I am struck by two things: firstly, the language used by both government leaders and the opposition. And, secondly, the similarities between what is happening now and what happened in the past, in Damascus, Baghdad and other centres of Muslim rule in the Middle East and North Africa.
(Published in Daily Times, 25 July 2012)
The Syrian uprising which began in the small town of Daraa in March 2011 and has taken nearly 20,000 lives thus far, has now reached Damascus. Top four security chiefs, including the president’s brother-in-law, have been killed by a bombing while holding a meeting in their headquarters. The Syrian army chief appeared briefly on television, vowing that the military will “cut off every hand that harms the security of the homeland and citizens.” In response, one Rami al-Sayyed, an opposition activist in Damascus, is quoted as saying: “Today we cut the head of the snake, but we still have the tail.”
As I follow the progress of the revolts in the Arab capitals, I am struck by two things: firstly, the language used by both government leaders and the opposition. Moammar Gaddafi referred to demonstrators as cockroaches and rats and invited his supporters to eliminate them. And, secondly, the similarities between what is happening now and what happened in the past, in Damascus, Baghdad and other centres of Muslim rule in the Middle East and North Africa.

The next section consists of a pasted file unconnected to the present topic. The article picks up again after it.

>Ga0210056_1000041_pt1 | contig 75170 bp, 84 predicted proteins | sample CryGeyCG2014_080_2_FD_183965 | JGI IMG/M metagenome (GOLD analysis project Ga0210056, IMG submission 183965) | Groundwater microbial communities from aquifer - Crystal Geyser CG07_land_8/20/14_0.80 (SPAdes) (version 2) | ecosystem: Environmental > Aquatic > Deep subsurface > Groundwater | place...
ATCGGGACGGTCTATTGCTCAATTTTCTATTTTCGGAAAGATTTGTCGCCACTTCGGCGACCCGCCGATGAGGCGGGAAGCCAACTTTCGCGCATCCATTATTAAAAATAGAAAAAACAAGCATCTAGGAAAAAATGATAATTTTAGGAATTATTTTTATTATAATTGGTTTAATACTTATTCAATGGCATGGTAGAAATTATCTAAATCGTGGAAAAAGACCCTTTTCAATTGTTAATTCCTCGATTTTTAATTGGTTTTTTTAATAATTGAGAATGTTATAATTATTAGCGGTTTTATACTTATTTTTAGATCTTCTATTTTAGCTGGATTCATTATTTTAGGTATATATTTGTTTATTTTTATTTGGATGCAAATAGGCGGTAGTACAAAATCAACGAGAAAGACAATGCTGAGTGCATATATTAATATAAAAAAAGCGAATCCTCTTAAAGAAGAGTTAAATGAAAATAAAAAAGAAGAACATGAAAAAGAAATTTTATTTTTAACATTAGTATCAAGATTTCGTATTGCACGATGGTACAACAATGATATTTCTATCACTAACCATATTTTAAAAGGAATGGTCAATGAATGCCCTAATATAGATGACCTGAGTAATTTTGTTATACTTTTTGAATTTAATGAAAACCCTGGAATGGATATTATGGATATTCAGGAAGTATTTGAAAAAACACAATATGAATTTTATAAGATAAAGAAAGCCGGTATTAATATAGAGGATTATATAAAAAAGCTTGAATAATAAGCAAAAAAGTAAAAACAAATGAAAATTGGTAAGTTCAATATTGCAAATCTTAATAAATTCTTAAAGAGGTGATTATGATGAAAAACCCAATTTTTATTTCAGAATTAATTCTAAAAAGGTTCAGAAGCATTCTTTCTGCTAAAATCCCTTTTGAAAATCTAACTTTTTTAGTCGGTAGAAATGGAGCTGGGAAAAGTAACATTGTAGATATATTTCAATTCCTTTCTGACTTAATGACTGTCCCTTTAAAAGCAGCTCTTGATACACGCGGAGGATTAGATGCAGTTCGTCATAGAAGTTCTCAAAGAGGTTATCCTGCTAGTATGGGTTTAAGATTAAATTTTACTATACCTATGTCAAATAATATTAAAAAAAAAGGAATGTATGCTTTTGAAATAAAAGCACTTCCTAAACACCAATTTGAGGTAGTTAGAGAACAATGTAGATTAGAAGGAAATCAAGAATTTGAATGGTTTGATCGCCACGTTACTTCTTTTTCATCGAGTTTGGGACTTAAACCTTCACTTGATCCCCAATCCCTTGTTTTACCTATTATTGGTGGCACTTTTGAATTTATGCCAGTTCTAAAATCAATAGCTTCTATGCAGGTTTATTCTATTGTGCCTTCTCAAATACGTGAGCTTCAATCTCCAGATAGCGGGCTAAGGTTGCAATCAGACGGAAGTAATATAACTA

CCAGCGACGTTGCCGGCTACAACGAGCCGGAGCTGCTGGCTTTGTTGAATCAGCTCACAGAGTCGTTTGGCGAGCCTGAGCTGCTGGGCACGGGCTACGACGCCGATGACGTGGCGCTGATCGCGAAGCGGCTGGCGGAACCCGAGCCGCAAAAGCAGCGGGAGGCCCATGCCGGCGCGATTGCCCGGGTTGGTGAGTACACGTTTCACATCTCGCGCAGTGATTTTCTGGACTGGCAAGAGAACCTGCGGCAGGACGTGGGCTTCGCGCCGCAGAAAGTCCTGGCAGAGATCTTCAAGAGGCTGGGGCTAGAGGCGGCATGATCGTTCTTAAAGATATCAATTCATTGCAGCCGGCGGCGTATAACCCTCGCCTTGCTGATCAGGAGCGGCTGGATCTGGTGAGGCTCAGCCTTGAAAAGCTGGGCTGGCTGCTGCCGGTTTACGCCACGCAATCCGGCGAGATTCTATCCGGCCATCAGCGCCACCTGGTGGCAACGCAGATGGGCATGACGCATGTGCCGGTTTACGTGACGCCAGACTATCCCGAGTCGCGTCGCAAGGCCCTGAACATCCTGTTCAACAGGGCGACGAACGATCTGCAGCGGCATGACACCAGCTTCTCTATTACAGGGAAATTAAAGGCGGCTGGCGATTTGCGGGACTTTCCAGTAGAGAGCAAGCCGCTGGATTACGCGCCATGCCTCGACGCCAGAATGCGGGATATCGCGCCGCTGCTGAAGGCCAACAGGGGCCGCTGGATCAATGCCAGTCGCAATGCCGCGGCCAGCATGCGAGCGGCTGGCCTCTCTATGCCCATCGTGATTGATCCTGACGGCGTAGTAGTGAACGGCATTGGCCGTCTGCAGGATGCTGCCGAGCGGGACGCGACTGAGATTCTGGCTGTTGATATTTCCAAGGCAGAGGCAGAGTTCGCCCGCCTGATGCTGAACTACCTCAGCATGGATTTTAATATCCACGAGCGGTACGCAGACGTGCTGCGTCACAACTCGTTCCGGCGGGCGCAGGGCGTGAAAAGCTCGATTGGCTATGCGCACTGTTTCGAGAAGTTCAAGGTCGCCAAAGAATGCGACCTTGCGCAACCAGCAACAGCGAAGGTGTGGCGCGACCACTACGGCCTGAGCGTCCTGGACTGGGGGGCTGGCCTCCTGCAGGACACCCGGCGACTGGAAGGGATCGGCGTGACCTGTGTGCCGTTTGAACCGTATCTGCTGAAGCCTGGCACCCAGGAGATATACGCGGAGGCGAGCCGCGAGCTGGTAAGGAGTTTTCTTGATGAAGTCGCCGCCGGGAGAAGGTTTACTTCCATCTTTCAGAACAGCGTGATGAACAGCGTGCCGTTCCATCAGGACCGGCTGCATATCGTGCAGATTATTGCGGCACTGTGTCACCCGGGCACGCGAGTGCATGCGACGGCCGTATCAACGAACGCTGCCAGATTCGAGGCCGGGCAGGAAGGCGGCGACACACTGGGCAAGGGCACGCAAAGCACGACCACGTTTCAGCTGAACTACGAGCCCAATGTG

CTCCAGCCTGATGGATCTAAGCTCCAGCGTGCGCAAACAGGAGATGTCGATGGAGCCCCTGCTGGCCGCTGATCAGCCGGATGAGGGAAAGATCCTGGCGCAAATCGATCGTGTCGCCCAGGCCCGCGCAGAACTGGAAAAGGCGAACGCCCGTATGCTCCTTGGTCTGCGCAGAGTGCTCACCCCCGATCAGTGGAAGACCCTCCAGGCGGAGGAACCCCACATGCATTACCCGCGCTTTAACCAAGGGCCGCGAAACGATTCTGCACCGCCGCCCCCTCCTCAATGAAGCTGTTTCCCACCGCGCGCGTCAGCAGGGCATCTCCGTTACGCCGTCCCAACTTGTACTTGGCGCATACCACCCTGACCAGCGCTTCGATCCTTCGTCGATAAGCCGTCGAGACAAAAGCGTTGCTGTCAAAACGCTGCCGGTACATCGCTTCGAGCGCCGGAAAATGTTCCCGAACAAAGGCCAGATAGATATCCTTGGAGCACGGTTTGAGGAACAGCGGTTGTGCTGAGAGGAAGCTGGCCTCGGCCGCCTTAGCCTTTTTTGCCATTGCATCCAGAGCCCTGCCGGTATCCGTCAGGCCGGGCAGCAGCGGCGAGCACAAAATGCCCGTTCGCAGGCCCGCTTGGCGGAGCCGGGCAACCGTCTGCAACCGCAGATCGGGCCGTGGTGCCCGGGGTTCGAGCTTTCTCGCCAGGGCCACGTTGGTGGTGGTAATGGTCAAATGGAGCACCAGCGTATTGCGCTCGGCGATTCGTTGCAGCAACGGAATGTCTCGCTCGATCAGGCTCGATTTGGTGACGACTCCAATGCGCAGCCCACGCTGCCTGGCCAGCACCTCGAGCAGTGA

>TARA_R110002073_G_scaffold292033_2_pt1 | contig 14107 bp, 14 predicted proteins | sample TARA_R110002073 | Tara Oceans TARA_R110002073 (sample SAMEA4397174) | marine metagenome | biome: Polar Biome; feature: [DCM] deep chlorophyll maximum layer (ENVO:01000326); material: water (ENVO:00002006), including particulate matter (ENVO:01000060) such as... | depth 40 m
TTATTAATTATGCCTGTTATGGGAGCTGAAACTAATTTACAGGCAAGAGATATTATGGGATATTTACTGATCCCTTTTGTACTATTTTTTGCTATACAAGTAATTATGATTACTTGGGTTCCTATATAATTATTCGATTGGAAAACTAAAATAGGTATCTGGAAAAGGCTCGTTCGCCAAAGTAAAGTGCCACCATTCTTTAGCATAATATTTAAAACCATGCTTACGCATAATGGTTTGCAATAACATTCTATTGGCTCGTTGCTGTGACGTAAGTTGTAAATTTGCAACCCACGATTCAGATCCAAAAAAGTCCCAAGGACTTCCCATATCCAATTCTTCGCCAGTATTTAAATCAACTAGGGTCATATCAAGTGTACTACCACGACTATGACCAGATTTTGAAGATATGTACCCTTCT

Statecraft and politics in this region do not allow for compromise. The victor takes all and the vanquished flees for dear life if he can escape death or imprisonment. Libya’s Qaddafi, the latest victim, was lynched by his captors and his corpse was desecrated. Yemen’s Yahya Saleh survived an assassination attempt with severe burns, attempted a comeback, but soon left the country. Egypt’s Hosni Mubarak is in jail; Tunisia’s Ben Ali has fled to the safety of Saudi Arabia.
Iraq’s transition from monarchy to republic in 1958, through a coup led by Brig Abdul Qassem, was achieved by executing members of the royal family, including 19 year-old King Faisal II, who were hung by their feet outside the palace. Hysterical crowds dragged the body of Abd al-Ilah, the king’s uncle through the streets of Baghdad, where it was hacked into pieces. Prime Minister Nuri al-Said escaped, dressed as a veiled woman, but was caught and dragged through the streets from a car until there was nothing left but half a leg. Qassem himself was tortured and killed five years later.
Saddam Hussein’s rise from vice-president to president in 1979 was spectacular. At a meeting of the Revolutionary Command Council on July 22 he suddenly started reading the names of “enemies of the state”. There was a stunned silence as the list included the names of many of those present. “As names were read from the list, each was arrested and taken away from the council meeting. Within a mere hours, 21 of the men that Saddam named were dead”.
In Syria, Hafez Al Assad razed parts of Hama city in 1982 to crush a simmering Islamist opposition. At least 20,000 people were killed in one month.